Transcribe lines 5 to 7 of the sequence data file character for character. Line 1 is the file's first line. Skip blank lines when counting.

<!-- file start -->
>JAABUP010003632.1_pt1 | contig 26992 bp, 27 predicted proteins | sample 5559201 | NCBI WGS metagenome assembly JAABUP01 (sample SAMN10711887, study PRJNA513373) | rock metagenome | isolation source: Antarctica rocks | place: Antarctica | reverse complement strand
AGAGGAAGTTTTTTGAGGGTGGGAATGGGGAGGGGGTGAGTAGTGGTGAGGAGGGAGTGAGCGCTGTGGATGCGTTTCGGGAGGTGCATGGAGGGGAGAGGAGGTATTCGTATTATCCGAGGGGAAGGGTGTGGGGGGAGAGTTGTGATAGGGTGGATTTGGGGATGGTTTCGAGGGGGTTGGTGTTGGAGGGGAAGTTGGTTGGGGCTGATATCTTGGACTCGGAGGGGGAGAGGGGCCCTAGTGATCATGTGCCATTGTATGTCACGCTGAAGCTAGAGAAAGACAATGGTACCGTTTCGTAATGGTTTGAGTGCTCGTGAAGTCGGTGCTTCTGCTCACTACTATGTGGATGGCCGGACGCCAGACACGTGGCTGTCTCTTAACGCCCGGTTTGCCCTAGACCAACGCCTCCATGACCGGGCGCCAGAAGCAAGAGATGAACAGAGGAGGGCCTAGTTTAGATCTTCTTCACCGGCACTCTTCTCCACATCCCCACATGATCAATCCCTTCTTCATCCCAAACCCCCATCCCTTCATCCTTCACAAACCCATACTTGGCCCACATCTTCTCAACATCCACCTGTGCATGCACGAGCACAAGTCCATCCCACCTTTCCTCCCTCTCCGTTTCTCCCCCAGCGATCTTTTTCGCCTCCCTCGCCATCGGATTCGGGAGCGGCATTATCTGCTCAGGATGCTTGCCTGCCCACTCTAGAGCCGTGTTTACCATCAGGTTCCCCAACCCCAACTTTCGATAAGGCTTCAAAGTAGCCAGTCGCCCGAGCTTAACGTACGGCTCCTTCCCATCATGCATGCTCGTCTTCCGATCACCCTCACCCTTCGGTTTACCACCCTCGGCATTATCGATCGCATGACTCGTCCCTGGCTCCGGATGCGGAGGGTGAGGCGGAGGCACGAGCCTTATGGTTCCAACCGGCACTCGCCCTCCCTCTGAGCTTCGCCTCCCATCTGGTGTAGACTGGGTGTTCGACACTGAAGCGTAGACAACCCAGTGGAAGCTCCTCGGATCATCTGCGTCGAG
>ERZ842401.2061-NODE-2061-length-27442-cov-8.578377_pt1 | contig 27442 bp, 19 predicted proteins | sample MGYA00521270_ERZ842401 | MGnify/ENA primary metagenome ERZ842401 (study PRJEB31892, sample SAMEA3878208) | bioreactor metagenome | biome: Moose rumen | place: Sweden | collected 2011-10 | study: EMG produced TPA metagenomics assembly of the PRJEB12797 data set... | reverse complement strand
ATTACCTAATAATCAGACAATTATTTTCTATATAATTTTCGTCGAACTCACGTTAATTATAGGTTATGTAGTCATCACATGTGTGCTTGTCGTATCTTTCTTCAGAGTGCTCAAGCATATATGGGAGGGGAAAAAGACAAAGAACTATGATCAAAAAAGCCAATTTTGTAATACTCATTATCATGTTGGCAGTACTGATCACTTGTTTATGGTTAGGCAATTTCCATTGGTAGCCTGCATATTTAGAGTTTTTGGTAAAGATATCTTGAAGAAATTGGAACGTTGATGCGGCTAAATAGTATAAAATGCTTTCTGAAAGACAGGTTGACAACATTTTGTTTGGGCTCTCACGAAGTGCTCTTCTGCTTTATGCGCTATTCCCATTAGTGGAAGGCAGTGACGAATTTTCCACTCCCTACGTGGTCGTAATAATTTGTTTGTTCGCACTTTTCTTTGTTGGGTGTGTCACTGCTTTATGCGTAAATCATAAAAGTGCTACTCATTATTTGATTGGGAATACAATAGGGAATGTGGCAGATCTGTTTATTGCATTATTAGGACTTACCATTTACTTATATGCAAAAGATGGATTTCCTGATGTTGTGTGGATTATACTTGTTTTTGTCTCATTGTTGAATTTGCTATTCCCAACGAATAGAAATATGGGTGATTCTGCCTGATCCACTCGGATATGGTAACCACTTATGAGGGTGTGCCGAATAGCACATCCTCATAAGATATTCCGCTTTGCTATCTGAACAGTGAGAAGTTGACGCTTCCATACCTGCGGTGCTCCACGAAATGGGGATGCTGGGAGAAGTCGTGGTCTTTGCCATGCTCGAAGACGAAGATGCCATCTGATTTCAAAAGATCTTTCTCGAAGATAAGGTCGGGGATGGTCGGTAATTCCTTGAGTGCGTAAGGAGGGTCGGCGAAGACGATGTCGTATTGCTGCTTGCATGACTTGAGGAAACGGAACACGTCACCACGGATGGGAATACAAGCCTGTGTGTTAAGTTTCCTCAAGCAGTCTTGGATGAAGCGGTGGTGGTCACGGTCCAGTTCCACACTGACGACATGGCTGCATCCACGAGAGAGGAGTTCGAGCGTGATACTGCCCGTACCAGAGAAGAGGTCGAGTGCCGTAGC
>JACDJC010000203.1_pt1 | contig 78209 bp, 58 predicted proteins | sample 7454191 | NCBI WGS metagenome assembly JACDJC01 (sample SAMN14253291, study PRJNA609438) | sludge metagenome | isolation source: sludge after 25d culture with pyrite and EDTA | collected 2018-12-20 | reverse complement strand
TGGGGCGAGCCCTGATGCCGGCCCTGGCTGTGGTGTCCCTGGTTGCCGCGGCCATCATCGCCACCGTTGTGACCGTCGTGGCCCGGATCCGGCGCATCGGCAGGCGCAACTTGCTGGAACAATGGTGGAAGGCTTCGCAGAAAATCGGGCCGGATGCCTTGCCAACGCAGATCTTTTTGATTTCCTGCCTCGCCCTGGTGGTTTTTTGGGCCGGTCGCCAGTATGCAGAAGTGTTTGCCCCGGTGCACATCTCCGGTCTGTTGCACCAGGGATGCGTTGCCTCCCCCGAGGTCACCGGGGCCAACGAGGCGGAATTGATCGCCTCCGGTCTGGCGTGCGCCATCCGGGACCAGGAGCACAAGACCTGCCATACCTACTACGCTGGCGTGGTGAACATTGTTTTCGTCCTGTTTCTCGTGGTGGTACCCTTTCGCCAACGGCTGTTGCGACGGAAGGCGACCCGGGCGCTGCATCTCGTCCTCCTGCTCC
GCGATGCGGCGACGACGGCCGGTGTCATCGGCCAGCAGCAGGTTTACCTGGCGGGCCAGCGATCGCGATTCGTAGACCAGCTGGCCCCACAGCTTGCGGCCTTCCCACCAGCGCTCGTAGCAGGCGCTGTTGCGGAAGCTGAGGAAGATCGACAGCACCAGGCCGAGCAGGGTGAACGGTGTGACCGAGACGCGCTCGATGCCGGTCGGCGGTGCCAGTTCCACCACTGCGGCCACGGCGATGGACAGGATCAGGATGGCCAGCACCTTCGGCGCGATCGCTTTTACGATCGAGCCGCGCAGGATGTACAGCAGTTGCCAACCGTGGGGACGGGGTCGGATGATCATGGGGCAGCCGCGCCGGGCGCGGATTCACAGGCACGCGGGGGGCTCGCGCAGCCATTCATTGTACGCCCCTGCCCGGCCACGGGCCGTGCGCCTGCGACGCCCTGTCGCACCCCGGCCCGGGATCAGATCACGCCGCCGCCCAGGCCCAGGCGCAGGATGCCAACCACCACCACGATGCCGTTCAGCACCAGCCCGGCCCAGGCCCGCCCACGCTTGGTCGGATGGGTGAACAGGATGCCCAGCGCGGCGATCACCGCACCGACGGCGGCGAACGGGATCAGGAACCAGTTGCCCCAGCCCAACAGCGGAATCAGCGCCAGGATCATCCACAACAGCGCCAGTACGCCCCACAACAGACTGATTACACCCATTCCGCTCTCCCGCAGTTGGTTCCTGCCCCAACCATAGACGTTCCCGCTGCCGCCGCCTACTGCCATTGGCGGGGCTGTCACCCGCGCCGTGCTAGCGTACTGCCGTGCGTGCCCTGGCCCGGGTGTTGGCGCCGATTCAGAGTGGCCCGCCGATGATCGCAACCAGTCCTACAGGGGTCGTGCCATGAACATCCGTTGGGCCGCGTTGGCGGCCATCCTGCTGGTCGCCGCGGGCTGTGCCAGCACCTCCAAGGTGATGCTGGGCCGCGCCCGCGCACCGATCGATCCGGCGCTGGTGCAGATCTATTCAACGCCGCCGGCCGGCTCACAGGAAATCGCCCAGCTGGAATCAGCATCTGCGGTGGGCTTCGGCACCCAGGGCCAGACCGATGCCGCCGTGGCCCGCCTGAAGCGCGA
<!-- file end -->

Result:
>JACDJC010000203.1_pt1 | contig 78209 bp, 58 predicted proteins | sample 7454191 | NCBI WGS metagenome assembly JACDJC01 (sample SAMN14253291, study PRJNA609438) | sludge metagenome | isolation source: sludge after 25d culture with pyrite and EDTA | collected 2018-12-20 | reverse complement strand
TGGGGCGAGCCCTGATGCCGGCCCTGGCTGTGGTGTCCCTGGTTGCCGCGGCCATCATCGCCACCGTTGTGACCGTCGTGGCCCGGATCCGGCGCATCGGCAGGCGCAACTTGCTGGAACAATGGTGGAAGGCTTCGCAGAAAATCGGGCCGGATGCCTTGCCAACGCAGATCTTTTTGATTTCCTGCCTCGCCCTGGTGGTTTTTTGGGCCGGTCGCCAGTATGCAGAAGTGTTTGCCCCGGTGCACATCTCCGGTCTGTTGCACCAGGGATGCGTTGCCTCCCCCGAGGTCACCGGGGCCAACGAGGCGGAATTGATCGCCTCCGGTCTGGCGTGCGCCATCCGGGACCAGGAGCACAAGACCTGCCATACCTACTACGCTGGCGTGGTGAACATTGTTTTCGTCCTGTTTCTCGTGGTGGTACCCTTTCGCCAACGGCTGTTGCGACGGAAGGCGACCCGGGCGCTGCATCTCGTCCTCCTGCTCC
GCGATGCGGCGACGACGGCCGGTGTCATCGGCCAGCAGCAGGTTTACCTGGCGGGCCAGCGATCGCGATTCGTAGACCAGCTGGCCCCACAGCTTGCGGCCTTCCCACCAGCGCTCGTAGCAGGCGCTGTTGCGGAAGCTGAGGAAGATCGACAGCACCAGGCCGAGCAGGGTGAACGGTGTGACCGAGACGCGCTCGATGCCGGTCGGCGGTGCCAGTTCCACCACTGCGGCCACGGCGATGGACAGGATCAGGATGGCCAGCACCTTCGGCGCGATCGCTTTTACGATCGAGCCGCGCAGGATGTACAGCAGTTGCCAACCGTGGGGACGGGGTCGGATGATCATGGGGCAGCCGCGCCGGGCGCGGATTCACAGGCACGCGGGGGGCTCGCGCAGCCATTCATTGTACGCCCCTGCCCGGCCACGGGCCGTGCGCCTGCGACGCCCTGTCGCACCCCGGCCCGGGATCAGATCACGCCGCCGCCCAGGCCCAGGCGCAGGATGCCAACCACCACCACGATGCCGTTCAGCACCAGCCCGGCCCAGGCCCGCCCACGCTTGGTCGGATGGGTGAACAGGATGCCCAGCGCGGCGATCACCGCACCGACGGCGGCGAACGGGATCAGGAACCAGTTGCCCCAGCCCAACAGCGGAATCAGCGCCAGGATCATCCACAACAGCGCCAGTACGCCCCACAACAGACTGATTACACCCATTCCGCTCTCCCGCAGTTGGTTCCTGCCCCAACCATAGACGTTCCCGCTGCCGCCGCCTACTGCCATTGGCGGGGCTGTCACCCGCGCCGTGCTAGCGTACTGCCGTGCGTGCCCTGGCCCGGGTGTTGGCGCCGATTCAGAGTGGCCCGCCGATGATCGCAACCAGTCCTACAGGGGTCGTGCCATGAACATCCGTTGGGCCGCGTTGGCGGCCATCCTGCTGGTCGCCGCGGGCTGTGCCAGCACCTCCAAGGTGATGCTGGGCCGCGCCCGCGCACCGATCGATCCGGCGCTGGTGCAGATCTATTCAACGCCGCCGGCCGGCTCACAGGAAATCGCCCAGCTGGAATCAGCATCTGCGGTGGGCTTCGGCACCCAGGGCCAGACCGATGCCGCCGTGGCCCGCCTGAAGCGCGA